Computers Help Detect Art Copies, Forgeries
By Tom Avril The Philadelphia Inquirer
PHILADELPHIA – The painting of the lean-faced, bearded man with the penetrating stare is unmistakably a self-portrait by Vincent van Gogh.
An art historian can tell by looking at the riot of bold, colorful brushstrokes.
Researchers at Pennsylvania State and Princeton Universities, however, use an analytical tool that surely the troubled Dutch master never imagined: the computer.
Their method is far from foolproof, but the two teams, along with a third one in the Netherlands, were able to distinguish dozens of van Gogh’s works from those painted by others – including an infamous forgery.
A picture, after all, is more than a thousand words. It can be represented as bits of data, just like a bank account or music on a compact disc, and the researchers have sifted this information through the dispassionate filter of statistics.
The authors, who described their results in a recent issue of the engineering journal IEEE Signal Processing, are quick to say that they don’t want to replace art historians. Their methods aren’t sophisticated enough to do so even if they wanted to.
“Sometimes, a computer is pretty smart,” says Penn State’s James Z. Wang, one of the authors. “Other times, it may not be.”
Yet he and his colleagues predict the computer will become an important tool alongside other scientific techniques that have long been used in art scholarship, such as chemical analysis of paint fragments or the use of X-rays to count threads in a canvas.
They’ve already won converts at Amsterdam’s Van Gogh Museum, which has the world’s largest collection of the artist’s work.
“It was much more successful than I would have expected,” says Ella Hendriks, the museum’s head of conservation.
But before it could happen, there was a big question. How do you get a bunch of engineers and statisticians to communicate with people in the subjective realm of art?
Answer: Start with someone who is a member of both worlds.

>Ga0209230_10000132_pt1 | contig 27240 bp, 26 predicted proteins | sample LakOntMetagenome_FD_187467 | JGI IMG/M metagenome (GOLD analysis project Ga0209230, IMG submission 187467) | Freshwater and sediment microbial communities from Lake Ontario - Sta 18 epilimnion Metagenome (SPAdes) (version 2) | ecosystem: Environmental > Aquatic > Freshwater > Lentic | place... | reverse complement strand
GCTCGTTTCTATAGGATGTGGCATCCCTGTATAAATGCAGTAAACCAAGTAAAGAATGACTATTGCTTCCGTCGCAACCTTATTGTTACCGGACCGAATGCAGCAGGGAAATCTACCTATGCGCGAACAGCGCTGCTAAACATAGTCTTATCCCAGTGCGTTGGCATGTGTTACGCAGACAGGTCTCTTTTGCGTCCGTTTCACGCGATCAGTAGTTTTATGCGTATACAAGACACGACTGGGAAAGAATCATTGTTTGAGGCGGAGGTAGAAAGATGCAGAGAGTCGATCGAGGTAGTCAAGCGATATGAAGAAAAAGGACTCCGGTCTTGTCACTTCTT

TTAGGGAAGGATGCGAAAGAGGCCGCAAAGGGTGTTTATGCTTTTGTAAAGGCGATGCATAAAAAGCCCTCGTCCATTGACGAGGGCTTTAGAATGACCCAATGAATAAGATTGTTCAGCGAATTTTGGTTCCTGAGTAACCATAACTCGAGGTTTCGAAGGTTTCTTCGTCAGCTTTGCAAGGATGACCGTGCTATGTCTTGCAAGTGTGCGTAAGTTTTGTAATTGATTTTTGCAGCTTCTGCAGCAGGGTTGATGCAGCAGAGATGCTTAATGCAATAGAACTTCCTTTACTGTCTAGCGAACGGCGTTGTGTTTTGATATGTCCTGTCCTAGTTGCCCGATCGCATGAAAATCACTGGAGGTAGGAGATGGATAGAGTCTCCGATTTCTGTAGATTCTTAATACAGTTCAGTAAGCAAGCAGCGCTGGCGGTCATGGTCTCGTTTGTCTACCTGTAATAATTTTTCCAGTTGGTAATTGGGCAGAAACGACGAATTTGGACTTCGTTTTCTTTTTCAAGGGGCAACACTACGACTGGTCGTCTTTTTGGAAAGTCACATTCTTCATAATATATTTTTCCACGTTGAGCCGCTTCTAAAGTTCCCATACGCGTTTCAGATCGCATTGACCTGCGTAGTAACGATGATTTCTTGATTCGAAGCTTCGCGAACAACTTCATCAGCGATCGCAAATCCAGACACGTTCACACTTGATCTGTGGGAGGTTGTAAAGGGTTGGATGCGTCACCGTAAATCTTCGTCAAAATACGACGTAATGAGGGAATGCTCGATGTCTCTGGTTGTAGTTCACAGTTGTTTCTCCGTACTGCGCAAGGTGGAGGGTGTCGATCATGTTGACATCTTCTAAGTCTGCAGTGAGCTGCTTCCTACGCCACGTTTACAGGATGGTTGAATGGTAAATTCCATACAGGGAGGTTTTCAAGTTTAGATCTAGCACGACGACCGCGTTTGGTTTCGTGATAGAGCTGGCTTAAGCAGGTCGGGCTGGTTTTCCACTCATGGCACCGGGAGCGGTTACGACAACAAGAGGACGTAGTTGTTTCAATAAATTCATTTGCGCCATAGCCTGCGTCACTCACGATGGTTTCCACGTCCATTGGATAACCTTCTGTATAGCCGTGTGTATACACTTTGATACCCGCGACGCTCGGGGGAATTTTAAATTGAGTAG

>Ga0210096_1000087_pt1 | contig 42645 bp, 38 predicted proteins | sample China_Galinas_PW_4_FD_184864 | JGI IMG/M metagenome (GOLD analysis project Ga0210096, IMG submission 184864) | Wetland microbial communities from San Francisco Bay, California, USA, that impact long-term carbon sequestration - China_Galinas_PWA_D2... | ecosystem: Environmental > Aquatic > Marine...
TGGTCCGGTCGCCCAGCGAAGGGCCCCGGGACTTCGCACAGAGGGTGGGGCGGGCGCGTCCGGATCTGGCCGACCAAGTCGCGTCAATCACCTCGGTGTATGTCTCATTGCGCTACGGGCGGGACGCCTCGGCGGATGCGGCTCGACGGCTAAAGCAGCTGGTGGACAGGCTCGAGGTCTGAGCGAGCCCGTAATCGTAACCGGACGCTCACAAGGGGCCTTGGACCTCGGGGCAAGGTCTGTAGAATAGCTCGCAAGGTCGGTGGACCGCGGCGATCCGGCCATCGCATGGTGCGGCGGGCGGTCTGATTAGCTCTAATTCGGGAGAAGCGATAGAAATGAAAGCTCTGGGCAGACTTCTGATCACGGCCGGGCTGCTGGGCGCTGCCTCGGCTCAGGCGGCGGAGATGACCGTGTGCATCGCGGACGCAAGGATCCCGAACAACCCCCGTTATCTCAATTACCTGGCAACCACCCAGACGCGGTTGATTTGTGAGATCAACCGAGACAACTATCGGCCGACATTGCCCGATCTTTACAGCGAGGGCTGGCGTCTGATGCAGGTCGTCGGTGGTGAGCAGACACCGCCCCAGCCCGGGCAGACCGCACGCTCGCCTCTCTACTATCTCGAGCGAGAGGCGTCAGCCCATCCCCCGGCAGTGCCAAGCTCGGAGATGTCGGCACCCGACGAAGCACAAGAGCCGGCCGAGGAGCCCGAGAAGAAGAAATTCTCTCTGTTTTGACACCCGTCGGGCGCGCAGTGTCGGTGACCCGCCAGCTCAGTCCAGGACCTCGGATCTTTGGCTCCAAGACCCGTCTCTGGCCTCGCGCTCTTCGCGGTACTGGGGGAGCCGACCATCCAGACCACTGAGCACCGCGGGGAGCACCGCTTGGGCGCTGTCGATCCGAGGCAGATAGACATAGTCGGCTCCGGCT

C. Richard Johnson never went to an art museum as a child, and he pursued an early interest in the sciences by attending Georgia Tech.
But once there, he did a study-abroad program in Germany that he calls a “life-changing experience.”
He spent hours at a museum in Berlin, becoming captivated by the works of Rembrandt. Later at Stanford University, he earned a Ph.D. in electrical engineering but also found time for his newfound love, with a minor in art history.
Yet it was not until 2005, during a sabbatical from his job as a Cornell University engineering professor, that Johnson looked through the literature for ideas on how he could marry his two talents.
He discovered the work of Penn State’s Wang and his wife, Jia Li, who were performing statistical analysis of Chinese paintings. At Princeton, math professor Ingrid Daubechies was pioneering the use of statistics to analyze images from various fields of science and medicine, such as MRIs. And at Maastricht University in the Netherlands, computer scientist Eric Postma had started to analyze the works of van Gogh.
Museums around the world had begun to digitize their collections to aid in conservation and research, but the notion of crunching those reams of data was in its infancy.
So Johnson approached the Van Gogh Museum and offered to organize a conference. In exchange for the use of high-resolution scans from dozens of paintings, the three university teams – Penn State, Princeton and Maastricht – would present their research at the event in Amsterdam.
Like most people, the museum officials were unfamiliar with the statistical techniques involved, but Johnson sold the deal.
“He can talk between the two sides,” Wang says. “He is serving as a bridge.”
(c) 2008 Telegraph – Herald (Dubuque). Provided by ProQuest LLC. All rights Reserved.